Today I visited Meiji Jingu to attend one of the stranger rituals I have seen in Japan: the Doll Appreciation Ceremony (oningyo kanshasai,お人形感謝祭). This ceremony takes place once a year under the sponsorship of the Doll Appreciation Society, and is held to venerate those dolls that are being passed out of use. The information we received when we entered the shrine told us that many Japanese people believe that dolls have souls, and that many shrines hold ceremonies to venerate or consecrate dolls when they are thrown out. The basic process is you bring your dolls (as many as you want) in a plastic bag, and get charged 3000 yen (about $US30) per bag. You are given a doll-shaped piece of paper to write a message on, and then the priests very carefully arrange the dolls within the shrine precinct. Once the viewing period is over, the good wishes you wrote on the piece of paper are incorporated into a ritual of consecration, and then the dolls pass on. It’s not clear what happens, but I’m guessing they go into landfill. But appropriately consecrated.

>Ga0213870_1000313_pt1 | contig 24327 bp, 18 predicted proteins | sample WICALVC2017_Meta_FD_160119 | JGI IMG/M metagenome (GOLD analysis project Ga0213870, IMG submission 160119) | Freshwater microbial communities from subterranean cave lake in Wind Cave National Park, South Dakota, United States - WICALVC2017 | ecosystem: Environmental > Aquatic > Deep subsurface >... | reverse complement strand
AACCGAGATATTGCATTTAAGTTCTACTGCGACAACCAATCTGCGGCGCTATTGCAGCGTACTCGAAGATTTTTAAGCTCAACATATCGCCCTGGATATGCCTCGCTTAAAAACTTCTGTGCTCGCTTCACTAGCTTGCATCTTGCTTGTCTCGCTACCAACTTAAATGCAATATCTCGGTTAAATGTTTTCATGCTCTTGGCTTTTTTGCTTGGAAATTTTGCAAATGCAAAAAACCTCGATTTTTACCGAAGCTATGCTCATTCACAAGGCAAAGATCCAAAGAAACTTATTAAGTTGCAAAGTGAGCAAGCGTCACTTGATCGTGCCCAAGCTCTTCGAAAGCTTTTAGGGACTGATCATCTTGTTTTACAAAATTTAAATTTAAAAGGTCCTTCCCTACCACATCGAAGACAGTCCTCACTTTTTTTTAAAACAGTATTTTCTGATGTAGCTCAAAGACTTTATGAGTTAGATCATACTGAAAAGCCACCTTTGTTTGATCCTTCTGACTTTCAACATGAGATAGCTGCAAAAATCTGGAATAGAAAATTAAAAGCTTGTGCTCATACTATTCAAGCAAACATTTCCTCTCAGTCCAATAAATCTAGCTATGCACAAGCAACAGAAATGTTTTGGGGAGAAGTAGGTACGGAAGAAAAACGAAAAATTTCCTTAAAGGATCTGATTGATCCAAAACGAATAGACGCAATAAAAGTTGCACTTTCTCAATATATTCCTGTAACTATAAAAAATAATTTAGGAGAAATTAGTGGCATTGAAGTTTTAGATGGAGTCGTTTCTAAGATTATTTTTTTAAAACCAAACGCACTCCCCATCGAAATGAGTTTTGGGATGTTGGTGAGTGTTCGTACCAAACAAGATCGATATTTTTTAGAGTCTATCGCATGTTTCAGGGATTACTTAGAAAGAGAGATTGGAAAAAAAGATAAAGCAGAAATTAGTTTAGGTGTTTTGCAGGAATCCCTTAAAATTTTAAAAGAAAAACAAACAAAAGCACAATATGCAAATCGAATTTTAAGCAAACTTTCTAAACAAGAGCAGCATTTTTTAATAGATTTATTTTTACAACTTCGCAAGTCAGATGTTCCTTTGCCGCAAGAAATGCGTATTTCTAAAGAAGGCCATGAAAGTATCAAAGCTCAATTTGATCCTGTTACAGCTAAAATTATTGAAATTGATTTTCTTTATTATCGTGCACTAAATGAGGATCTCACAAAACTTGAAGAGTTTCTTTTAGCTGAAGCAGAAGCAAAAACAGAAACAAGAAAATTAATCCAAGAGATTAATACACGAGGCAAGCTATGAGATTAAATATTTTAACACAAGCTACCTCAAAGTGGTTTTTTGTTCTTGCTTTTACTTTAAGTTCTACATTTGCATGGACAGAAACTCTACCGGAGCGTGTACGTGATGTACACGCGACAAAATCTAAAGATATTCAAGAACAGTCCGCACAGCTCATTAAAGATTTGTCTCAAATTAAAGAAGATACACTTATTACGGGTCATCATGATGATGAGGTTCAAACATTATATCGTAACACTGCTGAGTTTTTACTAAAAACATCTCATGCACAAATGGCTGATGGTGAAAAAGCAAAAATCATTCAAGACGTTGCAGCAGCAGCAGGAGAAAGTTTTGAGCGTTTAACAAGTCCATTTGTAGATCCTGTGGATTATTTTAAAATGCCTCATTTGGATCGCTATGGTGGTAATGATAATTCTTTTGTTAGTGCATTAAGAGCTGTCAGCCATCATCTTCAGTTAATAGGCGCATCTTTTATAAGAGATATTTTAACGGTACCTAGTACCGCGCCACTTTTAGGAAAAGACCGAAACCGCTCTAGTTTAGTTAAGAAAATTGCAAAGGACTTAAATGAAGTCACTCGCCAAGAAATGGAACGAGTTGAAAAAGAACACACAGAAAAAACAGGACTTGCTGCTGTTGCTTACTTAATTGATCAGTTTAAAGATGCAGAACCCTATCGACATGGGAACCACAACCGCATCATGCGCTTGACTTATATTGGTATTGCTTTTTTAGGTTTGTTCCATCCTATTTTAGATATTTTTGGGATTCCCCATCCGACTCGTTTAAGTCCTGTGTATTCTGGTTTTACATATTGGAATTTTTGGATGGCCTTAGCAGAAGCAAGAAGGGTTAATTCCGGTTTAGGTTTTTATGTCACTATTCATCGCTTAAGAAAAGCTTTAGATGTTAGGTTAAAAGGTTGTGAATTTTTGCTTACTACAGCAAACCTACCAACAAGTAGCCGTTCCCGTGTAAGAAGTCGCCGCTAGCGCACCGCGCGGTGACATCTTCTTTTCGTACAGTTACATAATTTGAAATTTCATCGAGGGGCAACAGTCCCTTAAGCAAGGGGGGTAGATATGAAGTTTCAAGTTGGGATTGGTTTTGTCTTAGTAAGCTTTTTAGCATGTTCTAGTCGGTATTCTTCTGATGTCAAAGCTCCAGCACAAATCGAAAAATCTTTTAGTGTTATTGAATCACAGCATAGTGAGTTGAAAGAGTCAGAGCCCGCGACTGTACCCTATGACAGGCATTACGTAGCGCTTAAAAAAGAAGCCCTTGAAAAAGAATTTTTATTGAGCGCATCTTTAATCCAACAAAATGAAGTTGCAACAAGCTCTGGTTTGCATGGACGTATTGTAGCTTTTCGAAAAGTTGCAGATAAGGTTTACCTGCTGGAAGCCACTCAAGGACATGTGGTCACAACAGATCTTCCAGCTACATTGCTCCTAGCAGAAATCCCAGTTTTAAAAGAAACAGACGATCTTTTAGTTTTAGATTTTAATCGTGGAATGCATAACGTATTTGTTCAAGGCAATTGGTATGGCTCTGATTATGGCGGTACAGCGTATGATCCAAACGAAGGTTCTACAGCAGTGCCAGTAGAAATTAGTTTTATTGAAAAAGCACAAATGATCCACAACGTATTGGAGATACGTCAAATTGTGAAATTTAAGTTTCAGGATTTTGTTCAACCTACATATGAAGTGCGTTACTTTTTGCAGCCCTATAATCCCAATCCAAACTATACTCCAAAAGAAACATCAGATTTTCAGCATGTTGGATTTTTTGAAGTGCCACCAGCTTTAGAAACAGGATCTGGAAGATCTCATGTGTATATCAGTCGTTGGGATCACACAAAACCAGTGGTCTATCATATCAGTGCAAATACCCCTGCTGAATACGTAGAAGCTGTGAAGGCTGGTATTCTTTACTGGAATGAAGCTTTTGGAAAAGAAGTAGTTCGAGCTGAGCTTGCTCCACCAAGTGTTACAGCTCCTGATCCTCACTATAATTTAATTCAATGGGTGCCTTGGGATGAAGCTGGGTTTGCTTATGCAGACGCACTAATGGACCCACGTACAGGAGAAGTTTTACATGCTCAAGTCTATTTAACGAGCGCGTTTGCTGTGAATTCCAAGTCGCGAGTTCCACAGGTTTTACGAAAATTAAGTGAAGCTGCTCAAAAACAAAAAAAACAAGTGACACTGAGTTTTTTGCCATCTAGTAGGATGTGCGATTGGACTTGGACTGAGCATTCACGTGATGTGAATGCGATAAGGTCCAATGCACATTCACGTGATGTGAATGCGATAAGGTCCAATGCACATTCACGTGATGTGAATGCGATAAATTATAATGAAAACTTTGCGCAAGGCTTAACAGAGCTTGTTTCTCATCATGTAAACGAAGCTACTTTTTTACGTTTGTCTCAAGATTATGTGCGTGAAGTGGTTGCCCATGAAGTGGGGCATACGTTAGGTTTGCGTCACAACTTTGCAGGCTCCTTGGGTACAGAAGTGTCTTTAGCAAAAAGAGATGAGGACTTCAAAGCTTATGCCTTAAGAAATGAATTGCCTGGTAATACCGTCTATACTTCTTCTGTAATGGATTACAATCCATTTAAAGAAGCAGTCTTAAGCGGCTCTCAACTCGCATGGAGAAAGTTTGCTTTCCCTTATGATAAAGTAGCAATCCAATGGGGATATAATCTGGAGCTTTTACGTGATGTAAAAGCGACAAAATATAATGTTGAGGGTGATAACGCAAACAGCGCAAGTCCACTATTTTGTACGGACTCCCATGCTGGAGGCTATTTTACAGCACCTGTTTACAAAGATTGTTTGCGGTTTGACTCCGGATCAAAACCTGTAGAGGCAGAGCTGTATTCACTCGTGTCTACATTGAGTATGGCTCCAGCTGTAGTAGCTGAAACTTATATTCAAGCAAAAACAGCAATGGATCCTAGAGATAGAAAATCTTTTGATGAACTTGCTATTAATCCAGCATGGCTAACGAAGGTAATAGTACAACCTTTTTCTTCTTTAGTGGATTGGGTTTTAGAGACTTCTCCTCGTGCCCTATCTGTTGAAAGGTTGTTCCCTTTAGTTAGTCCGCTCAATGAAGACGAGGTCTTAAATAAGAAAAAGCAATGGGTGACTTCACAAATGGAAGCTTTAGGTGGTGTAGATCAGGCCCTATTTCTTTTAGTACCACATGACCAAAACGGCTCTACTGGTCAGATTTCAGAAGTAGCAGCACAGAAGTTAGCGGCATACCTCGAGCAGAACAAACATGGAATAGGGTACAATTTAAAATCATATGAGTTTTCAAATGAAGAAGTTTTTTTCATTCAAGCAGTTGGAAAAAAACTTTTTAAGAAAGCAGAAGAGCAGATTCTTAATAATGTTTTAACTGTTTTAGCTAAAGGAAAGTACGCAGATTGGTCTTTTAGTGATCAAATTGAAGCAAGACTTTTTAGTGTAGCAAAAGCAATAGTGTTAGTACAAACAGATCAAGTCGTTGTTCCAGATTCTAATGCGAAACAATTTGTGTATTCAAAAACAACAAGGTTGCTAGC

This is a very sweet idea for a ceremony, and very well attended by people of all ages and descriptions. The dolls were arranged carefully in the eaves of the inner wall of the Meiji Jingu main compound, and there were so many by 2pm today that they took up two whole sides of the compound (which is not small). Interestingly, the shrine workers laid them out very carefully and respectfully, with that careful attention to detail that Japanese people always apply to any task that they consider responsible for.
They also arranged the dolls in related categories as much as they could. There were whole sections full of Disney characters, a huge swathe of hinamatsuri dolls, squads of Doraemons and Winnie the Poohs, and of course lots of animals. Even toy soldiers and lizard souvenirs from museums were on display.
I think one year a group of war-gamers should get together all their old and unwanted warhammer figures and bring them along. Then they could watch as the shrine workers meticulously laid out huge armies of skaven and undead, knowing that after years of war and struggle those exhausted soldiers would be vouch-safed eternal rest, protected in the bosom of Japan’s 8 million gods: surely a worthy end for every war-gamer’s most dedicated heroes!